Top social media referring channels – If social media is a focus of your awareness and lead gen strategies (and it should be), it is also important to measure which platforms are driving the most referral traffic today and in the future. Google Analytics can help you benchmark which channels are generating the greatest impact and can even offer insight into which posts are performing best with regard to driving traffic to your content. This is only part of the picture, of course.
Social media audience and engagement – Additionally, you should be leveraging insights available directly through Twitter, Facebook and LinkedIn to measure additional metrics including increases in audience and total impressions and, most importantly, engagement. Look at re-tweets, likes and comments, as well as most popular posts, to identify content that is resonating with buyers – insight that can be used across your integrated communications programs. Other tools we love for social media measurement? Check out Netbase, Twitter Counter and Muck Rack, to start.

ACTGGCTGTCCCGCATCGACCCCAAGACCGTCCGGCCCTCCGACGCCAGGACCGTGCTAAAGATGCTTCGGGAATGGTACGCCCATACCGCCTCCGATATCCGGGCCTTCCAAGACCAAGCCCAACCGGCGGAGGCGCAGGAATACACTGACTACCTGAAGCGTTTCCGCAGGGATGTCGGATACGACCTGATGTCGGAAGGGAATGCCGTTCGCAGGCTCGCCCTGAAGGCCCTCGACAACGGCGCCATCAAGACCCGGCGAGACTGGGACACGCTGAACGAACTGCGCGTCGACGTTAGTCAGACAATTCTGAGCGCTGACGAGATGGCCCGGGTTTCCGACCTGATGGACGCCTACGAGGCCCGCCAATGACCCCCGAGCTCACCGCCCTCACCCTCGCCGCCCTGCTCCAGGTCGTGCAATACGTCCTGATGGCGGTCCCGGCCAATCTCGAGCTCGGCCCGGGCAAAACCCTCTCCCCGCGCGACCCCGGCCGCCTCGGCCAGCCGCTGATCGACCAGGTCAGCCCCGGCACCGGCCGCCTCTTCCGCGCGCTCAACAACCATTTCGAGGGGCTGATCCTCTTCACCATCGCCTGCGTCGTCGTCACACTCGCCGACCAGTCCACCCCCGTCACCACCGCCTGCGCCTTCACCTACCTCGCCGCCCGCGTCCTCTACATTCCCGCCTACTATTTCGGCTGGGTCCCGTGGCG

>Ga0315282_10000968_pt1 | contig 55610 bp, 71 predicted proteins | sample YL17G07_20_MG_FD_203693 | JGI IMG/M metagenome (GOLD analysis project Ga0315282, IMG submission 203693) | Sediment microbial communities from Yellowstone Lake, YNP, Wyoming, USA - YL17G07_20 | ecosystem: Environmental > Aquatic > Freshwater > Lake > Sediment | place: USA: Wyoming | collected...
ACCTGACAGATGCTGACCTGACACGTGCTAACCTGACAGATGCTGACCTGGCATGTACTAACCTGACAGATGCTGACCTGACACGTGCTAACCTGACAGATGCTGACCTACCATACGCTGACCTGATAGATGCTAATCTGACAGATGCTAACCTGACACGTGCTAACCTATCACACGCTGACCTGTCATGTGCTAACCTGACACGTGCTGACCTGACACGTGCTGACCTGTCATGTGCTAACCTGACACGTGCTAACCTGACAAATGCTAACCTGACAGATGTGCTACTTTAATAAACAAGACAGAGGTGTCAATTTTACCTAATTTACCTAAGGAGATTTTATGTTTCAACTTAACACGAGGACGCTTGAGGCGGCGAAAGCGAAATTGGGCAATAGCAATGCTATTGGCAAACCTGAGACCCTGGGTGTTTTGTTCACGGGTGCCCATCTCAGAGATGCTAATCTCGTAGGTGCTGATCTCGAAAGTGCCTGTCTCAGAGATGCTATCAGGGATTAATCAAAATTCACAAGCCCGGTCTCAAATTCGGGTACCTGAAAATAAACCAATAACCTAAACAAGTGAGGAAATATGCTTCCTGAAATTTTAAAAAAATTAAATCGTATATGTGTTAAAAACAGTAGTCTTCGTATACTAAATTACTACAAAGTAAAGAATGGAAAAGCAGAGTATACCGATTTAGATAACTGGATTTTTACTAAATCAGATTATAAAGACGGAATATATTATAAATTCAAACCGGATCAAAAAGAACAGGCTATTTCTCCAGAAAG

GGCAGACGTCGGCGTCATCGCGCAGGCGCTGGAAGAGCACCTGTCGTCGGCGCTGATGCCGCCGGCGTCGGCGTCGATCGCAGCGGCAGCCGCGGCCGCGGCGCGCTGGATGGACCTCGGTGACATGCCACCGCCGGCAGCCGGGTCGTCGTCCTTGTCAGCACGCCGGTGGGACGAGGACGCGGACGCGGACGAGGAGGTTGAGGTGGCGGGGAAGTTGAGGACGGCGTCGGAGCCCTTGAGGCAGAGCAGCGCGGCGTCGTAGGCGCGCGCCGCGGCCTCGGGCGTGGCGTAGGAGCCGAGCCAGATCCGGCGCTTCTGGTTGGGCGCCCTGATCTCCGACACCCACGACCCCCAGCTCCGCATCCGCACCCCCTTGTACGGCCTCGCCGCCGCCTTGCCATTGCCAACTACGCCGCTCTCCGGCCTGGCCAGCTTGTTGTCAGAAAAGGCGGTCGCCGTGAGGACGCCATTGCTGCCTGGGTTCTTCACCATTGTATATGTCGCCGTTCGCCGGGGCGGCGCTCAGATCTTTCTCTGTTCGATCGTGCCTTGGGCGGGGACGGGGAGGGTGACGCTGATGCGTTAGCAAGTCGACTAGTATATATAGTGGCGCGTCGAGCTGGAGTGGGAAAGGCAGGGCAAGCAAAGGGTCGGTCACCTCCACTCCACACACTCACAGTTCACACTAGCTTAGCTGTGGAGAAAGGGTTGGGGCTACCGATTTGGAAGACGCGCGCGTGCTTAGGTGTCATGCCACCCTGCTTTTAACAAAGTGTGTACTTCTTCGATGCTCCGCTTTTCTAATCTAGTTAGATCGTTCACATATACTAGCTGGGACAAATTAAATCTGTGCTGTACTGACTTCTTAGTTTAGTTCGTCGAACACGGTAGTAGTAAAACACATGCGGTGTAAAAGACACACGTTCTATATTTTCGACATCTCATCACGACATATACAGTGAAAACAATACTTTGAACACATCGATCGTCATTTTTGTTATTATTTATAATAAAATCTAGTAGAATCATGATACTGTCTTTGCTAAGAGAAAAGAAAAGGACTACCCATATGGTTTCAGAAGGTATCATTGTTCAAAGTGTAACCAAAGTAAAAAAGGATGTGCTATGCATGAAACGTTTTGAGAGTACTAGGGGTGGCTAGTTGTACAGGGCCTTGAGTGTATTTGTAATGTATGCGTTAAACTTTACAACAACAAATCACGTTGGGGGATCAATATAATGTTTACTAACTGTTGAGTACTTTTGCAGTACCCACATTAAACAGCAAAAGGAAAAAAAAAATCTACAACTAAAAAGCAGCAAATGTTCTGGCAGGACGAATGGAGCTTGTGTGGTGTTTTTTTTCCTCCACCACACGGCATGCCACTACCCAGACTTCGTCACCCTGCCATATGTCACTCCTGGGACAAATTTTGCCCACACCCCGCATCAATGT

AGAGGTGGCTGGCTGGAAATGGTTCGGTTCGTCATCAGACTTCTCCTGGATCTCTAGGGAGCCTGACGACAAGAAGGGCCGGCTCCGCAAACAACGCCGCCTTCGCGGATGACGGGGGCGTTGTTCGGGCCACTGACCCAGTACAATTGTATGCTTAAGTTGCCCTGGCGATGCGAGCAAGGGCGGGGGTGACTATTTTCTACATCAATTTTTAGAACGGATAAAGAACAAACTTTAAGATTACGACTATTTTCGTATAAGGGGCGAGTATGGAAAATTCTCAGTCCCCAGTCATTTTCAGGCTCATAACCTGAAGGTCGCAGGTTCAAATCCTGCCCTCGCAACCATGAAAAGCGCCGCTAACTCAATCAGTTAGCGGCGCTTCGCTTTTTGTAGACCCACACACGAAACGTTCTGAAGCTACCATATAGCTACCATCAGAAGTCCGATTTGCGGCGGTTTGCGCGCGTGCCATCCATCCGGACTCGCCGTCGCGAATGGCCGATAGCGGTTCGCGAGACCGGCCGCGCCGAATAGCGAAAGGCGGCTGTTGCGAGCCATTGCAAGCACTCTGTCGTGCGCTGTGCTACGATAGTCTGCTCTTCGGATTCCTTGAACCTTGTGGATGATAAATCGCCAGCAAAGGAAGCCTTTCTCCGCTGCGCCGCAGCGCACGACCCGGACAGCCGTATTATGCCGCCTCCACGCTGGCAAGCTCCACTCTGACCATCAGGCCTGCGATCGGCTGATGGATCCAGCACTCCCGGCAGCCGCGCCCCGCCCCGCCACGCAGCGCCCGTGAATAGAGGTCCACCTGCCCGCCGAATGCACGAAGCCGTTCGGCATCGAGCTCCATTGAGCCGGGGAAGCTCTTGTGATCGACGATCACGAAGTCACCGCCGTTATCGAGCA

working and what is not in your current marketing mix and the true impact of your next campaign.
Leverage Google Analytics to Streamline Earned Media Efforts
Public relations has always been known as an awareness driver, but in the age of immediate impact it’s important that we can prove PR’s power in lead generation as well. The best way to do this is to leverage a purpose-built earned media linking strategy. One of the top ways to showcase the influence of linked press coverage is to measure its effect on referral traffic to your website. A quick peek under the hood of your Google Analytics can help you define your top sources of earned media traffic down to the exact article and reporter. As a rule, when we kick off campaigns with new clients and measure those we have recently executed, we always benchmark top earned media traffic sources, then leverage our most powerful influencers and outlets as a part of our next program.